Over, But Don't Cheer
New York Daily News, Sunday,
February 14, 1999
should be overly thrilled that the end of the impeachment trial
has arrived and Mr. Bill remains President.
public was treated to more than a year of raw political sewage.
But the American people who are always either overly praised
or contemptuously condescended to from the right, the middle and
the left could smell the whole thing early on.
teeming mass understood exactly what was going on and never failed
to say so. But it became quite obvious that the House Republicans
turned a deaf ear to the public out of their ideological desire
to run Mr. Bill out of Washington in a barrel. If they now pay
for it, they well deserve to pay.
we should not be smug about all these things. Mr. Bill's great
crime was, quite surely, extremely bad taste. Bad taste is not
a high crime or misdemeanor, but in this case it amounted to more
than simply a trivial wrong.
in our time, the American public is far more sophisticated than
the House Republicans counted on. That public, which was brought
face to face with true high crimes and misdemeanors by Richard
Nixon, is looking for "flawed heroes," as historian
Stephen Ambrose observed. One could go further and say that the
American public now accepts the reality of human flaws, sometimes
deep ones, and weighs those flaws against overall performance.
is something all Americans have to do if they are to assess this
nation with anything approaching a sense of human reality as it
interplays with the shaping of policy. Flawed leaders racists,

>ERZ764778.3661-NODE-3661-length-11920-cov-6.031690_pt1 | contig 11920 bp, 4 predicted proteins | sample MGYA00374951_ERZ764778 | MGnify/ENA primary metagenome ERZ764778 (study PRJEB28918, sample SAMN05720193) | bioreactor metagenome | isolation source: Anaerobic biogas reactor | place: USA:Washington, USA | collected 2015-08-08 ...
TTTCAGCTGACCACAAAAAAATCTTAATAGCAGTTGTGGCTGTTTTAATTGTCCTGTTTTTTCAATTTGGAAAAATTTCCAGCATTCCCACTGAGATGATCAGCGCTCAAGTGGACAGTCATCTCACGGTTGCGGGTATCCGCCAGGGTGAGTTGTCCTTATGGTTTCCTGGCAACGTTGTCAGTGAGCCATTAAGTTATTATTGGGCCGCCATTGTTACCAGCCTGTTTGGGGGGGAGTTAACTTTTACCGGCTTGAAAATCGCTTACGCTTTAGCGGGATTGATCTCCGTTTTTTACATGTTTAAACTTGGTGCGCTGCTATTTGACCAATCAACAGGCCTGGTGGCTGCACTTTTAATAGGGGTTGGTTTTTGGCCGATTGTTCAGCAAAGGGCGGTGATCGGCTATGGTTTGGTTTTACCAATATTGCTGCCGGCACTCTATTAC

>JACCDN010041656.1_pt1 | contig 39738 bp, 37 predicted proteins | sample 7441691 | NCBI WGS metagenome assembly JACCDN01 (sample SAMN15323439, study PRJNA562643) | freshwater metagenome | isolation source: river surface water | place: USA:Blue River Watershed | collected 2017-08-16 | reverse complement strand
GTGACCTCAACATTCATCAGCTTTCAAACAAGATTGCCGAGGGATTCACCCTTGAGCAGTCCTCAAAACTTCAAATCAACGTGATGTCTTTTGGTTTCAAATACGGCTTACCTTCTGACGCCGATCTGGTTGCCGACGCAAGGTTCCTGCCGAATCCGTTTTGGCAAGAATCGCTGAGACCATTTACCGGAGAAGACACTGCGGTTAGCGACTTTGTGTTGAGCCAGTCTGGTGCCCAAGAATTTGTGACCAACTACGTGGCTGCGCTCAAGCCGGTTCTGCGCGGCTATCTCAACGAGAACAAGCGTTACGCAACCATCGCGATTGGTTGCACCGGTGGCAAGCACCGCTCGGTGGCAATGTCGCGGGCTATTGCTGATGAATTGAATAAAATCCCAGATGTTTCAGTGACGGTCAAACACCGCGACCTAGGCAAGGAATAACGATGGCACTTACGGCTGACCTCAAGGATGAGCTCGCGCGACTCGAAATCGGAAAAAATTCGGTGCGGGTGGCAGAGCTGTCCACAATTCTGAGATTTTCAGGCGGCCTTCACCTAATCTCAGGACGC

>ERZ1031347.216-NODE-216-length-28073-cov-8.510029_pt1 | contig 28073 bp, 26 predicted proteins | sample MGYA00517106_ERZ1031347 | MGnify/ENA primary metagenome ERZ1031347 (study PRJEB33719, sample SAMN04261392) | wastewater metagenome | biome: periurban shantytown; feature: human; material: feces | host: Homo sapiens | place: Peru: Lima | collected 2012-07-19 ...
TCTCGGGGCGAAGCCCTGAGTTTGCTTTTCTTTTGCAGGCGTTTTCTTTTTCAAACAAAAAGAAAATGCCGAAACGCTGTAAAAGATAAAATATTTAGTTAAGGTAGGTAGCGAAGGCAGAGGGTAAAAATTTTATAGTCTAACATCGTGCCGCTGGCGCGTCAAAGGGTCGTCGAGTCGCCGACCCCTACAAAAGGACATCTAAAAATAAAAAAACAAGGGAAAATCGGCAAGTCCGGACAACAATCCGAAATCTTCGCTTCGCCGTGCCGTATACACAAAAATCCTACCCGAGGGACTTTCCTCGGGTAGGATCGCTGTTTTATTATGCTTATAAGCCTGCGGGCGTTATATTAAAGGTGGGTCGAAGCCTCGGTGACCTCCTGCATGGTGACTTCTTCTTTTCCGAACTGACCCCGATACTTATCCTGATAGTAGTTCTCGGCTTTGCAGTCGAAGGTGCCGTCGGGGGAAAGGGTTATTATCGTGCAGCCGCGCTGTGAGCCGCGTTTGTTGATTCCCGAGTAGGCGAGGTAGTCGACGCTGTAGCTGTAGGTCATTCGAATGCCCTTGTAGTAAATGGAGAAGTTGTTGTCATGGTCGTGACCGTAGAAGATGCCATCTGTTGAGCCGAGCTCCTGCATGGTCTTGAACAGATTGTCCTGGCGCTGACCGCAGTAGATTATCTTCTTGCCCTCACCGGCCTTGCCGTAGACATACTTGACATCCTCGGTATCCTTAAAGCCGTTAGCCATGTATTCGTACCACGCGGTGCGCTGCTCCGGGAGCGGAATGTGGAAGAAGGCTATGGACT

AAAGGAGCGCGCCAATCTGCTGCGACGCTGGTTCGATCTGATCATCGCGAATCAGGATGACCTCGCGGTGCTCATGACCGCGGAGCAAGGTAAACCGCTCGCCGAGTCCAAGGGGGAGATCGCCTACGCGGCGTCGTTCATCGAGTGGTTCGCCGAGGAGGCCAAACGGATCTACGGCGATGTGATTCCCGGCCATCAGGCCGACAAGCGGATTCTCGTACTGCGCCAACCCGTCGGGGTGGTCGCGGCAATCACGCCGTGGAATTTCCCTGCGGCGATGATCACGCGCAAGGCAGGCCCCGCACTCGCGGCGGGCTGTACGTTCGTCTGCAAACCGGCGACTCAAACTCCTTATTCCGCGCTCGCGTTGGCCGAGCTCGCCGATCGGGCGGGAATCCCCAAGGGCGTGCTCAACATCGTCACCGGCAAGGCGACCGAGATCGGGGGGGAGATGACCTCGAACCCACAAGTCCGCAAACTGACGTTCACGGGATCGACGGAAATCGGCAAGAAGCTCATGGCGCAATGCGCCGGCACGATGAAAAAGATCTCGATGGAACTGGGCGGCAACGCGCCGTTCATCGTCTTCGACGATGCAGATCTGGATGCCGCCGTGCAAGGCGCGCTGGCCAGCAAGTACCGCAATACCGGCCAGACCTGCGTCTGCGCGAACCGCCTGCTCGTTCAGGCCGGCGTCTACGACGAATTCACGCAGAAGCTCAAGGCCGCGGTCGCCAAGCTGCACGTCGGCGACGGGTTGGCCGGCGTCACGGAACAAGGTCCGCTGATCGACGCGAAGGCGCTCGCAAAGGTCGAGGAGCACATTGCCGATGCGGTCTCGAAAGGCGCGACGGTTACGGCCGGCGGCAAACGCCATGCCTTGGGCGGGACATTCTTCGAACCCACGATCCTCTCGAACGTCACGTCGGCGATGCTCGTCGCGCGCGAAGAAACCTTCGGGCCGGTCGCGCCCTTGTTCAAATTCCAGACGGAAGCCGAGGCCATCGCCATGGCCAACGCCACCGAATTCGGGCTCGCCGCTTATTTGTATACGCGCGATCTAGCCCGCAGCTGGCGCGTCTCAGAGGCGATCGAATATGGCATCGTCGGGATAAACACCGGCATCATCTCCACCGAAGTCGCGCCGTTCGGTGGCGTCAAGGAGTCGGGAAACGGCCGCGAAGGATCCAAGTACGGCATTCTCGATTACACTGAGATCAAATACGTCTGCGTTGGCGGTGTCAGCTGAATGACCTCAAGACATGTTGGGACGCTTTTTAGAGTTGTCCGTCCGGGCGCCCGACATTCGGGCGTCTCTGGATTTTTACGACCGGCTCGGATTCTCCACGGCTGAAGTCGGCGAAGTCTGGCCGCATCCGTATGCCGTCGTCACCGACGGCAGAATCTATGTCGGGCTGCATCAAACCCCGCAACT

sexists, anti-Semites and so on have been central to the
development of this nation, as often for the good as for the bad.
Whining about what kinds of individuals those who made great contributions
should have been is less important than looking at what they actually
this is a basic problem of American double standards. Those who
rant and rave about Thomas Jefferson being a slave owner and fathering
children by the slave concubine Sally Hemings sneer at his greatness.
Then they rant and rave about the puritanical attitudes toward
Mr. Bill's Oval Office erotic hoedowns. That's us, I guess.
weird standards are exhibited by those critics of Mr. Bill's defense
team who accused the White House of playing the gender card when
a woman was put on the team and playing the race card when a black
person was chosen. Hmm. Only white men need apply before we can
be sure you're serious like the 13 House impeachment managers?
far from over, however. The media, if I have anything to say about
it, will be panting for another powerful politician to profile
in scandal. I refer, of course, to Senate Majority Leader Trent
Lott (R-Miss.), who has worked with and endorsed a pro-white organization
and is already under strong criticism from courageous Republicans
such as writer Peggy Noonan and commentator Armstrong Williams.
Starr, the man who came to dinner and ended up eating the house,
the lawn and the landscape, will be scrutinized closely for his
handling of Monica Lewinsky and for the unconstitutional act of
inserting himself into the impeachment trial as a 14th manager.
This will be decried by Republicans as "Clinton's revenge"
until the facts become clear. Then, Starr, who earned a million
a year defending Big Tobacco and never met a tobacco leaf he didn't
like, will have the covers pulled off him and could, if justice
is cruel and sweet enough, find himself in dress-prison blue.
Henry Hyde (R-Ill.) and others may well find their heads on the
chopping block as the nation lets them know it can remember clearly
when its will has not been done.
entire event will work out for the national good because those
who need to go will be gone, and those who understand the context
of this entire matter will see that, once again, the American
public has proven its ability to grow up faster than some of its